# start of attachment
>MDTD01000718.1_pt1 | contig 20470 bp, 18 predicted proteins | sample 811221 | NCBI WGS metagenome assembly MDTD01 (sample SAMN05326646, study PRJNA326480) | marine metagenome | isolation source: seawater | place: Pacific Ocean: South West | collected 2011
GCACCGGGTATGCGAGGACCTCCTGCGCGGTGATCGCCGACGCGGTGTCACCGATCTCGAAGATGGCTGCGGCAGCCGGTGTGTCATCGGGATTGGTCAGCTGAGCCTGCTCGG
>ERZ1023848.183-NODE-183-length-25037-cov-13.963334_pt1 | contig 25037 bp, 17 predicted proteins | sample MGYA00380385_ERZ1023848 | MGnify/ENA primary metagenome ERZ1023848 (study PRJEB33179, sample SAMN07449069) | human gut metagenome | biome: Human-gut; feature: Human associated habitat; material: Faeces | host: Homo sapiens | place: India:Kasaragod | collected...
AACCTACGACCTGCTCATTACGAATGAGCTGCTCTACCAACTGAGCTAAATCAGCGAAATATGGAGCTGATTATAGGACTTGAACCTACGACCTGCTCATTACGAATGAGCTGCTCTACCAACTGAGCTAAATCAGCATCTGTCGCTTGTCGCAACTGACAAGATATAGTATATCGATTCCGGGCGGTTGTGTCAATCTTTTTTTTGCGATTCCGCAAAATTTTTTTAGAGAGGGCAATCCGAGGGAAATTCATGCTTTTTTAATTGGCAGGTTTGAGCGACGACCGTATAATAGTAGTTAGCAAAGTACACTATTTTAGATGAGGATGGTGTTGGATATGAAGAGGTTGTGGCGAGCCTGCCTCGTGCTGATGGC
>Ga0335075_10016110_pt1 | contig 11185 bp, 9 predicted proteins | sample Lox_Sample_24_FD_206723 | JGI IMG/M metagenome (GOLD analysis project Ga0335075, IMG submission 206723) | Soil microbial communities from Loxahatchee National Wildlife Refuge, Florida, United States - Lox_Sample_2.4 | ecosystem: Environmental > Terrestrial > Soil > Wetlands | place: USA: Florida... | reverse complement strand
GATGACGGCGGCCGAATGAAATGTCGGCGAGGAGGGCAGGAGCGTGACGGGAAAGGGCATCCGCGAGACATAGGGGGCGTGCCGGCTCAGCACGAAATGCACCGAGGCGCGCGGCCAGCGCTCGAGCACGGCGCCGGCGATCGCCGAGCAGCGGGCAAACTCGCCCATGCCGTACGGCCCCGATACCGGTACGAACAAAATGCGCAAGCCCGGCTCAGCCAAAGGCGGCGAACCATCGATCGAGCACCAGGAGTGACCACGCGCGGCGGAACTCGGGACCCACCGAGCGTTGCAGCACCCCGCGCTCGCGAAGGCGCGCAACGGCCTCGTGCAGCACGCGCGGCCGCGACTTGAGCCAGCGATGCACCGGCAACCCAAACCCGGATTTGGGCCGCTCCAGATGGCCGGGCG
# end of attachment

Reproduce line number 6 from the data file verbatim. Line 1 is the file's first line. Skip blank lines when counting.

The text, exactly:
GATGACGGCGGCCGAATGAAATGTCGGCGAGGAGGGCAGGAGCGTGACGGGAAAGGGCATCCGCGAGACATAGGGGGCGTGCCGGCTCAGCACGAAATGCACCGAGGCGCGCGGCCAGCGCTCGAGCACGGCGCCGGCGATCGCCGAGCAGCGGGCAAACTCGCCCATGCCGTACGGCCCCGATACCGGTACGAACAAAATGCGCAAGCCCGGCTCAGCCAAAGGCGGCGAACCATCGATCGAGCACCAGGAGTGACCACGCGCGGCGGAACTCGGGACCCACCGAGCGTTGCAGCACCCCGCGCTCGCGAAGGCGCGCAACGGCCTCGTGCAGCACGCGCGGCCGCGACTTGAGCCAGCGATGCACCGGCAACCCAAACCCGGATTTGGGCCGCTCCAGATGGCCGGGCG